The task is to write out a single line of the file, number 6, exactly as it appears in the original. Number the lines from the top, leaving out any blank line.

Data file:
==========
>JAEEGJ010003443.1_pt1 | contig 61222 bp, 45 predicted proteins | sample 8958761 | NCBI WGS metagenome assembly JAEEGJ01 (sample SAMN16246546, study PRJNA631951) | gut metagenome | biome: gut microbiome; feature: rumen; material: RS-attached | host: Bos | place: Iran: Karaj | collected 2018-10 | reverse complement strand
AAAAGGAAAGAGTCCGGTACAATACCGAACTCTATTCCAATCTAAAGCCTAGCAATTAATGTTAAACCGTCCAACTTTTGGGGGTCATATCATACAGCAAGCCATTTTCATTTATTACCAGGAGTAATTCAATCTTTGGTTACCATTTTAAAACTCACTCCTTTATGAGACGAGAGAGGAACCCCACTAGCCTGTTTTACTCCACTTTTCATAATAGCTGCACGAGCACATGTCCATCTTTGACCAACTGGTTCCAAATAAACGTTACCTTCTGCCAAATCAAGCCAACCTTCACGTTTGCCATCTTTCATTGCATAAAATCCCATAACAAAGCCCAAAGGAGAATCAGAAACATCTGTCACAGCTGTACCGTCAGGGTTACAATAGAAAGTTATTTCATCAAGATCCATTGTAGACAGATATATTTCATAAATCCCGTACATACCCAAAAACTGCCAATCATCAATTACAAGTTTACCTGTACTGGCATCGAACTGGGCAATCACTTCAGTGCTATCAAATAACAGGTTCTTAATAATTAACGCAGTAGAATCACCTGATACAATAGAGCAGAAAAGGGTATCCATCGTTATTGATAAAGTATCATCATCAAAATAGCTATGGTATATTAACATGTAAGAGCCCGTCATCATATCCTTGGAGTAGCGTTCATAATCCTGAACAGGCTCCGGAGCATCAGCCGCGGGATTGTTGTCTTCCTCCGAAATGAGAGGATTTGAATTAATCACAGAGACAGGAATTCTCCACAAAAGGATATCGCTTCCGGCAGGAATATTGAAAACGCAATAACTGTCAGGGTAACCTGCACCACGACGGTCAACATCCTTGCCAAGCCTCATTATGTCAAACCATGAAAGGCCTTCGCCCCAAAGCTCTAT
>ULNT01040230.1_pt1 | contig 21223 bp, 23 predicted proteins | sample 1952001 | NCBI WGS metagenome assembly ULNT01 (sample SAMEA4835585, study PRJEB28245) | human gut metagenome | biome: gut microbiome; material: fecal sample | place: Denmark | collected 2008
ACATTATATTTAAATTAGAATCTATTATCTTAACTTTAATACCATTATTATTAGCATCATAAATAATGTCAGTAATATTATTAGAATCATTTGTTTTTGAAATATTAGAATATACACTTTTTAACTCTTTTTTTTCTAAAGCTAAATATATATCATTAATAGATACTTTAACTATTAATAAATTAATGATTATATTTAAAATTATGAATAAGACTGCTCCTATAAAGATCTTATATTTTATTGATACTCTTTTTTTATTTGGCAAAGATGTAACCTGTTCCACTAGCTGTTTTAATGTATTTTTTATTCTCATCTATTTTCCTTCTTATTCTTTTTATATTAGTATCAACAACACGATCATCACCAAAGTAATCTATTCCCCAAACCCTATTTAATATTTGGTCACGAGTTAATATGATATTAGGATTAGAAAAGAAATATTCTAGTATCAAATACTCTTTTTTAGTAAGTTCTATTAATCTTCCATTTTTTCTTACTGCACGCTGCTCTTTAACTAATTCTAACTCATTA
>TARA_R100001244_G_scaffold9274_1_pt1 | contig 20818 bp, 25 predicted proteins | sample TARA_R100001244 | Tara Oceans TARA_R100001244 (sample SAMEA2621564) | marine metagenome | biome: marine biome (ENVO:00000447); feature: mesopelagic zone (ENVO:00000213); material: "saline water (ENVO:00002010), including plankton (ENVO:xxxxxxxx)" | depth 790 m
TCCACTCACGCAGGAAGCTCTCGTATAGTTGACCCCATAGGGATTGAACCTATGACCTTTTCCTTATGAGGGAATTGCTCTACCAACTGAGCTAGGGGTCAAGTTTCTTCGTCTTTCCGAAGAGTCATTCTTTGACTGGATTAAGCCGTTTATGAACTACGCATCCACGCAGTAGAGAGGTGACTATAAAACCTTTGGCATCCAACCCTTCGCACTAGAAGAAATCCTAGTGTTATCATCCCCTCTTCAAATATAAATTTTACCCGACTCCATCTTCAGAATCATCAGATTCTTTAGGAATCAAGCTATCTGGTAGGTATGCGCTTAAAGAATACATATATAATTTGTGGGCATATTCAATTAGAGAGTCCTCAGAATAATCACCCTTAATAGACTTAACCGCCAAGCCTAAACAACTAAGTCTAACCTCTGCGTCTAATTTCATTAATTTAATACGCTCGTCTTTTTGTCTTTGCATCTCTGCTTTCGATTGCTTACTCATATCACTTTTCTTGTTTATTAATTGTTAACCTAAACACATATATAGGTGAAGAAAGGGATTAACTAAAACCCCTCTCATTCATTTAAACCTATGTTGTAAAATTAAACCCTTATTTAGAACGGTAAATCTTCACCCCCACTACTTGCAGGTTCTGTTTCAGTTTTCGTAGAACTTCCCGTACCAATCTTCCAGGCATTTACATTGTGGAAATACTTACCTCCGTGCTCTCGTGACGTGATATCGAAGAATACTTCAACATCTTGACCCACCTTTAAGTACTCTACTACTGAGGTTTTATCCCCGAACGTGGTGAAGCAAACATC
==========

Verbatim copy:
TCCACTCACGCAGGAAGCTCTCGTATAGTTGACCCCATAGGGATTGAACCTATGACCTTTTCCTTATGAGGGAATTGCTCTACCAACTGAGCTAGGGGTCAAGTTTCTTCGTCTTTCCGAAGAGTCATTCTTTGACTGGATTAAGCCGTTTATGAACTACGCATCCACGCAGTAGAGAGGTGACTATAAAACCTTTGGCATCCAACCCTTCGCACTAGAAGAAATCCTAGTGTTATCATCCCCTCTTCAAATATAAATTTTACCCGACTCCATCTTCAGAATCATCAGATTCTTTAGGAATCAAGCTATCTGGTAGGTATGCGCTTAAAGAATACATATATAATTTGTGGGCATATTCAATTAGAGAGTCCTCAGAATAATCACCCTTAATAGACTTAACCGCCAAGCCTAAACAACTAAGTCTAACCTCTGCGTCTAATTTCATTAATTTAATACGCTCGTCTTTTTGTCTTTGCATCTCTGCTTTCGATTGCTTACTCATATCACTTTTCTTGTTTATTAATTGTTAACCTAAACACATATATAGGTGAAGAAAGGGATTAACTAAAACCCCTCTCATTCATTTAAACCTATGTTGTAAAATTAAACCCTTATTTAGAACGGTAAATCTTCACCCCCACTACTTGCAGGTTCTGTTTCAGTTTTCGTAGAACTTCCCGTACCAATCTTCCAGGCATTTACATTGTGGAAATACTTACCTCCGTGCTCTCGTGACGTGATATCGAAGAATACTTCAACATCTTGACCCACCTTTAAGTACTCTACTACTGAGGTTTTATCCCCGAACGTGGTGAAGCAAACATC